1- Configure a settings storage location
2- Configure the UEV Agent
3- Select/Create settings location templates
4- Deploy/Manage settings location templates

Configure a settings storage location: UEV doesn't require a server, just a SMB share. ~5MB per user typically per app. So if you have 5 apps- 25MB per user is a good threshold. Make sure you give the users rights (full control). The UEV agent will create and secure the user folders, as the user.

Configure the UEV Agent: The agent is an MSI or EXE and it's standard quiet stuff. The exe does have a GUI. We do need .Net 3.5 and/or 4.0 in some cases. Don't forget to tell UEV where the store is when you deploy ! It does require a reboot for OS settings roaming. You can actually 
Looking at option 3 above- that might be useful where we don't need to capture stuff like in VDI; but if we did that on a laptop it might not make the user very happy. Option 4 above allows us to be in a dormant state such as during an image prep.

Select/Create settings location templates: Templates describe what and where files and registry info are. They are XML based and will include app name, UID, process and version info, and locations. There's also a community sharing templates. Desktops settings are synchronous, so by default they are turned off because synchronous means log-in time. The UEV Generator allows you to create your own custom templates. We're taking a look at an Adobe Acrobat template, it's a simple XML with not a lot here, but how cool would it be if we set things up not to bug users for updates, or if we wanted to- we could inject the XML to turn it off globally.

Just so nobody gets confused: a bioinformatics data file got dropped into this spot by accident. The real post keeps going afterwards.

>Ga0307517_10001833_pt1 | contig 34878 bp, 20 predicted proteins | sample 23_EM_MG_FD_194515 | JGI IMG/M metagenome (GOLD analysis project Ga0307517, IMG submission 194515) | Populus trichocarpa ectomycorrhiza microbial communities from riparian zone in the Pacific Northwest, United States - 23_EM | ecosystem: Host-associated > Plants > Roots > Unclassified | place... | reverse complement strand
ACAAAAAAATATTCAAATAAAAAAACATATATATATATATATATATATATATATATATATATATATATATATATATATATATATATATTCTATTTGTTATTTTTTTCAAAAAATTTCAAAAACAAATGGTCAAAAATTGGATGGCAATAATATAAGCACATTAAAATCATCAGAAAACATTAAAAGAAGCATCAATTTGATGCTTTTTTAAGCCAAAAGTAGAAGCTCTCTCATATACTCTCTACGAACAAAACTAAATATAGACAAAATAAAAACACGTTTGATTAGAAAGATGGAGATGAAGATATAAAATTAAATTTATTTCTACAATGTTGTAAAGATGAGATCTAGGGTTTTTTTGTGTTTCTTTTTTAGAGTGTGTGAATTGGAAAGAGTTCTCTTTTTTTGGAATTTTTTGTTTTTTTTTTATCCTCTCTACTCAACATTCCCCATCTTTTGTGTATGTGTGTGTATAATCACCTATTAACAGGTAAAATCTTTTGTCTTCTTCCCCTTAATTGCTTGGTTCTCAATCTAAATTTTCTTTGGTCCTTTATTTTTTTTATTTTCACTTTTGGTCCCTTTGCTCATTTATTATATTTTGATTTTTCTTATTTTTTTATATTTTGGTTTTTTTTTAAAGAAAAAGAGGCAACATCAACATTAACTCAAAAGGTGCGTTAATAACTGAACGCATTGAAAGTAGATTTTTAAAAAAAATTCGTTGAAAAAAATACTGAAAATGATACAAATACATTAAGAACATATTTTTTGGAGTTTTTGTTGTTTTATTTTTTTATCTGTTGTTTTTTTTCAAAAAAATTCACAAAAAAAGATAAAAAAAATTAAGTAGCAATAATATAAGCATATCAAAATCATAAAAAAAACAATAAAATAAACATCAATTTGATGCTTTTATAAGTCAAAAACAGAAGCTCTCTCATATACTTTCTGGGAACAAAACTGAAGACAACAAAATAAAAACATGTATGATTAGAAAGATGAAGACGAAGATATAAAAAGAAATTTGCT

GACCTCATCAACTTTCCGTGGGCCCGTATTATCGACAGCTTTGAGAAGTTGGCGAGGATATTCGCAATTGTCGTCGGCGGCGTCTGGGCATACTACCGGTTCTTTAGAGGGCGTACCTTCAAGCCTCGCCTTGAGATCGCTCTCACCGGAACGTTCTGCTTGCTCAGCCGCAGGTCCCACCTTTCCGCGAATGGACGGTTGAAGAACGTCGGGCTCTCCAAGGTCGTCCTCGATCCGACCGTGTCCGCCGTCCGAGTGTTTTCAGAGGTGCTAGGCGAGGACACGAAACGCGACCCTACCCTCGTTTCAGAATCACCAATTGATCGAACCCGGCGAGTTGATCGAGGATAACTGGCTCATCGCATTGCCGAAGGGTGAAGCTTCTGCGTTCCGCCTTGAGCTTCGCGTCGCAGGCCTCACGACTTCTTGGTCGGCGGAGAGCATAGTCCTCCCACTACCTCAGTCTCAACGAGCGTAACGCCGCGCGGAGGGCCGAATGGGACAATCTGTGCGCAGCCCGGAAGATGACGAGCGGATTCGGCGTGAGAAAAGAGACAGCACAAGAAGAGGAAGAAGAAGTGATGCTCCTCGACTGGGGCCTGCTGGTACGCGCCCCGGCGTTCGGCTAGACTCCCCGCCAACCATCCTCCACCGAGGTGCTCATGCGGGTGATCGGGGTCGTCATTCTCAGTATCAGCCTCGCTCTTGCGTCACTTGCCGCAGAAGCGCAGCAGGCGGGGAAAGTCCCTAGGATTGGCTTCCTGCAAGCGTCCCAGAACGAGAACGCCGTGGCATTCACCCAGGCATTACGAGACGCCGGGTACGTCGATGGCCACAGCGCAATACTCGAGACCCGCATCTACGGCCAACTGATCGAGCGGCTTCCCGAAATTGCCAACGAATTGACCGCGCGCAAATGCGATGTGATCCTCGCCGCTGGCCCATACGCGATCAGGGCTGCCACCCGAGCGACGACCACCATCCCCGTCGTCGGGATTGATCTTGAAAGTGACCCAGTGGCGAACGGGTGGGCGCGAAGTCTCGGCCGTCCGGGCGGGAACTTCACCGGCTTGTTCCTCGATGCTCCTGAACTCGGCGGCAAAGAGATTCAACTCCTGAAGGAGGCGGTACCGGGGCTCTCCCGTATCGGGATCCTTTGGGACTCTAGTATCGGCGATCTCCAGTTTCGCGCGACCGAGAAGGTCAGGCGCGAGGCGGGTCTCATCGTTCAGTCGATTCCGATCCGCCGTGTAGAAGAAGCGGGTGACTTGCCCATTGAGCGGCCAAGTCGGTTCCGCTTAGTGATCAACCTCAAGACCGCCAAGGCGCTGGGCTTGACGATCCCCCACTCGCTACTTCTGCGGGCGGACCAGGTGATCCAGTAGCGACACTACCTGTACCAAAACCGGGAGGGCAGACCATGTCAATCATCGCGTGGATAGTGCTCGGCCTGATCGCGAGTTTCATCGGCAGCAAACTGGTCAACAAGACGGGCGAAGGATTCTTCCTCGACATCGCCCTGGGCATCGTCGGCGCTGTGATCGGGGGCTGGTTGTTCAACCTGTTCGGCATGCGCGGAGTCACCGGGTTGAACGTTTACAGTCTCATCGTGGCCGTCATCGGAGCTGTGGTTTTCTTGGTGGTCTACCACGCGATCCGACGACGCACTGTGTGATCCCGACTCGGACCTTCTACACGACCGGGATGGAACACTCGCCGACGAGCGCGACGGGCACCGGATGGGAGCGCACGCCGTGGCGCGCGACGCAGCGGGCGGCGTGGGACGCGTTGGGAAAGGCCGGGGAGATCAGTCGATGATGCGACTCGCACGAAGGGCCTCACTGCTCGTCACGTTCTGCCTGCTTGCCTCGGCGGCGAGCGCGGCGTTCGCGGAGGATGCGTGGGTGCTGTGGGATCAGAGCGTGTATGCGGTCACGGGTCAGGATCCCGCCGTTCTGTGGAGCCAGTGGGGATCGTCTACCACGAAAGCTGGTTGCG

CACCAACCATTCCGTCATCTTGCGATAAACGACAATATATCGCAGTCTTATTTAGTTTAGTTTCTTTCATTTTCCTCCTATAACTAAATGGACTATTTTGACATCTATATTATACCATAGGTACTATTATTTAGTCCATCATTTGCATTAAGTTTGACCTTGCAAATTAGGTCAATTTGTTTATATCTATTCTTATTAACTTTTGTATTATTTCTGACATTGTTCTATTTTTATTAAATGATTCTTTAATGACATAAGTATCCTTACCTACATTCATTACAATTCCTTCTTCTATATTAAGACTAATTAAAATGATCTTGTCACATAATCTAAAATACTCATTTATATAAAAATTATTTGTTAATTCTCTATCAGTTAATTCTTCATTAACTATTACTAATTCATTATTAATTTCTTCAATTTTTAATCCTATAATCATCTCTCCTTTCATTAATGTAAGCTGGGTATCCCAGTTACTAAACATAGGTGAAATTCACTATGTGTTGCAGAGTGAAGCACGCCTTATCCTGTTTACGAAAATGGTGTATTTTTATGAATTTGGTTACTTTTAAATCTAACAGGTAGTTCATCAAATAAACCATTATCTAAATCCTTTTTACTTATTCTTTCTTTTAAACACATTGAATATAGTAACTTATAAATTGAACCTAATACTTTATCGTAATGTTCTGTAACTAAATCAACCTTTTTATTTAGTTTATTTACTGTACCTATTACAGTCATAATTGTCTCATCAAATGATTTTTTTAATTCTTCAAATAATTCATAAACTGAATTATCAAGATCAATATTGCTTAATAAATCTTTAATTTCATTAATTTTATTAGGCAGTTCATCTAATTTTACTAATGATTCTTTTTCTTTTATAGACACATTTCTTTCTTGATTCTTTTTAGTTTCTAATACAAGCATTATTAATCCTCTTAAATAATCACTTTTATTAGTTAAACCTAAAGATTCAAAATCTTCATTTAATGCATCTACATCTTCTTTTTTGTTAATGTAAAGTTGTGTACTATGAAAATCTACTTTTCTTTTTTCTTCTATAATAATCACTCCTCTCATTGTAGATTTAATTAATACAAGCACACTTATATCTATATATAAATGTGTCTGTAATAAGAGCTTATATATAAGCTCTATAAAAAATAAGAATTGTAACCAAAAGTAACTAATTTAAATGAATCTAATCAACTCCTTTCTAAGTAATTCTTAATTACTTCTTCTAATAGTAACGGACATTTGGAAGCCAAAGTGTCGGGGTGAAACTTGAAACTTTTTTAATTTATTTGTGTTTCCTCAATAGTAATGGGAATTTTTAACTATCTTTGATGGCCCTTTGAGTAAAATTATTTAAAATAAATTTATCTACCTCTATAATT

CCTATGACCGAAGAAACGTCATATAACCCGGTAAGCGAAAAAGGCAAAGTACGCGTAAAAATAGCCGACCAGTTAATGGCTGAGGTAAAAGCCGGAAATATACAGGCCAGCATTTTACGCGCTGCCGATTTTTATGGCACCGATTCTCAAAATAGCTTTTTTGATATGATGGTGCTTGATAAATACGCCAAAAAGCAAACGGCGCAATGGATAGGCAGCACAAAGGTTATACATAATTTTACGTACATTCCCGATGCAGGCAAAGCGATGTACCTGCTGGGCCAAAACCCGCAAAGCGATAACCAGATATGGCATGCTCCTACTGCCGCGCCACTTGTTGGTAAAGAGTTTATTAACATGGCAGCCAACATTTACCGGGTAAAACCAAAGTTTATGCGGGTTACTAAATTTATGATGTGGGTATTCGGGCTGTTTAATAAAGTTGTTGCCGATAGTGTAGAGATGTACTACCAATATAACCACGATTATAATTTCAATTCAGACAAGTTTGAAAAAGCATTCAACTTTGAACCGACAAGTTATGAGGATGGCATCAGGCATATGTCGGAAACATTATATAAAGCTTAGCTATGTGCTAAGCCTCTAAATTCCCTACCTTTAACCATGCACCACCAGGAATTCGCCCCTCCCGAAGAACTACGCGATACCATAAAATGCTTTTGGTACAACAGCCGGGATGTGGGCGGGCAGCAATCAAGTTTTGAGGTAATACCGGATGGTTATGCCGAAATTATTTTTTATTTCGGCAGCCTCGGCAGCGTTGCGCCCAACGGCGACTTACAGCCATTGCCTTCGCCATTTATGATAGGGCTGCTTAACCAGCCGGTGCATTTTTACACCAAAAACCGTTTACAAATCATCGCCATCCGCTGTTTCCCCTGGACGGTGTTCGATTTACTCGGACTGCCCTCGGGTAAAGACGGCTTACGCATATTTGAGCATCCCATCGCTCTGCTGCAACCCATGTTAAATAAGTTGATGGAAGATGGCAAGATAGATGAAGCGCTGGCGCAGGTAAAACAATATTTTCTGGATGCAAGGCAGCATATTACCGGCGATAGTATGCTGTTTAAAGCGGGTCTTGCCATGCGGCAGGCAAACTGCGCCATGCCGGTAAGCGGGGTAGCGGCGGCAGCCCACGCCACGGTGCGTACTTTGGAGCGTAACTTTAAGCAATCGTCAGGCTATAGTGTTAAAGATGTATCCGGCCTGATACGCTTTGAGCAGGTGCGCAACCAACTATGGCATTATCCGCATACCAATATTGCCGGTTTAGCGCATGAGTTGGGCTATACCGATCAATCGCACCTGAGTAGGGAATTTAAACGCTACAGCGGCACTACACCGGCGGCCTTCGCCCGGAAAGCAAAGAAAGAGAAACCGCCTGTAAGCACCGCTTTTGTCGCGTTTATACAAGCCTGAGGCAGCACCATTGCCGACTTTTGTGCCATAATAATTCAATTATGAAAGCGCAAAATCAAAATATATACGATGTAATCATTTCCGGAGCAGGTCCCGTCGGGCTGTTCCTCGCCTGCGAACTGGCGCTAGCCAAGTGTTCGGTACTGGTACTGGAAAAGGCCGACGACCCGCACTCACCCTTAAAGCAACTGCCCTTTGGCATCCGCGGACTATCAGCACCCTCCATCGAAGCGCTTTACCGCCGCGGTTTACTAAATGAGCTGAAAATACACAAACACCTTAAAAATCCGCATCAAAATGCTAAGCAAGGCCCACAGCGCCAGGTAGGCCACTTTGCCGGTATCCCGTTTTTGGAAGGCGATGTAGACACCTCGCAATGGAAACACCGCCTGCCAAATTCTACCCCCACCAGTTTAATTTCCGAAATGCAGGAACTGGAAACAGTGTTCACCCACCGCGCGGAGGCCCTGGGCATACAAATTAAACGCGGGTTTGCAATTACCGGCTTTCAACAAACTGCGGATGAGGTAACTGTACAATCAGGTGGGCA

Note that you can manually edit the XML but validate your work against the XSD or with the Generator. There's some things that aren't documented fully (yet) such as registry and file exclusions, architecture separation, shell process designation. Can I customize OS templates? Strongly recommended against, but they are pretty custom templates. Can I use variables? Yes. Custom or standard variables can be set. Here's a look at the Generator

Deploy/Manage settings location templates

Catalogs are a central way to store and distribute templates, or it can be overridden. Templates are placed in a common location, and everything can be scheduled via GPO. The scheduled task is ApplySettingsTemplateCatalog.exe. 3 ways to manage: GPO, Config Packs, and PowerShell. The ADMX file for GPO is available and might roll well with a dormant deployment. Powershell and WMI commands allow for configuration, synchronization, etc. 

Powershell commands
P:> import-module uev
P:> Get-UevConfiguration
P:> Get-uevTemplate | format-table templateversion,templateID,enabled -autozize
Lots of power, flexibility, and usability here. It's a relatively young and under baked product, but it could be one of the coolest things I've seen for the real user and environment out of Microsoft in years. This is right up there with the blue arrow for me.